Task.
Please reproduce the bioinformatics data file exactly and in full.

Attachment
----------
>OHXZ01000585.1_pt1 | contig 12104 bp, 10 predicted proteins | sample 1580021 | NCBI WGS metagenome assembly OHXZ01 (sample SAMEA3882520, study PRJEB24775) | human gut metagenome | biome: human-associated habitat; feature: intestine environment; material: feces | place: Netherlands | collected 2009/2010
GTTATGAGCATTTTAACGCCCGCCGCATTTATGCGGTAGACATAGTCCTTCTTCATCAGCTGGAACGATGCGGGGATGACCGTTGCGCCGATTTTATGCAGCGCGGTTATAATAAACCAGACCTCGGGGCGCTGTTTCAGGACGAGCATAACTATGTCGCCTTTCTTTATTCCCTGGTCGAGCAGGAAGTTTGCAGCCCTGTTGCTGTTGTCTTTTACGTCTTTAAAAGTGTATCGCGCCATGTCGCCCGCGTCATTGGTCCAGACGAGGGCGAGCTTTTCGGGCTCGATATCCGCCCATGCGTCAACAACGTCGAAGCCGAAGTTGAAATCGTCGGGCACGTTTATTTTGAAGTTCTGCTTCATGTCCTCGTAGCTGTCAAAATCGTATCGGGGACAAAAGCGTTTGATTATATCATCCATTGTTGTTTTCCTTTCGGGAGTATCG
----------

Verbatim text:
>OHXZ01000585.1_pt1 | contig 12104 bp, 10 predicted proteins | sample 1580021 | NCBI WGS metagenome assembly OHXZ01 (sample SAMEA3882520, study PRJEB24775) | human gut metagenome | biome: human-associated habitat; feature: intestine environment; material: feces | place: Netherlands | collected 2009/2010
GTTATGAGCATTTTAACGCCCGCCGCATTTATGCGGTAGACATAGTCCTTCTTCATCAGCTGGAACGATGCGGGGATGACCGTTGCGCCGATTTTATGCAGCGCGGTTATAATAAACCAGACCTCGGGGCGCTGTTTCAGGACGAGCATAACTATGTCGCCTTTCTTTATTCCCTGGTCGAGCAGGAAGTTTGCAGCCCTGTTGCTGTTGTCTTTTACGTCTTTAAAAGTGTATCGCGCCATGTCGCCCGCGTCATTGGTCCAGACGAGGGCGAGCTTTTCGGGCTCGATATCCGCCCATGCGTCAACAACGTCGAAGCCGAAGTTGAAATCGTCGGGCACGTTTATTTTGAAGTTCTGCTTCATGTCCTCGTAGCTGTCAAAATCGTATCGGGGACAAAAGCGTTTGATTATATCATCCATTGTTGTTTTCCTTTCGGGAGTATCG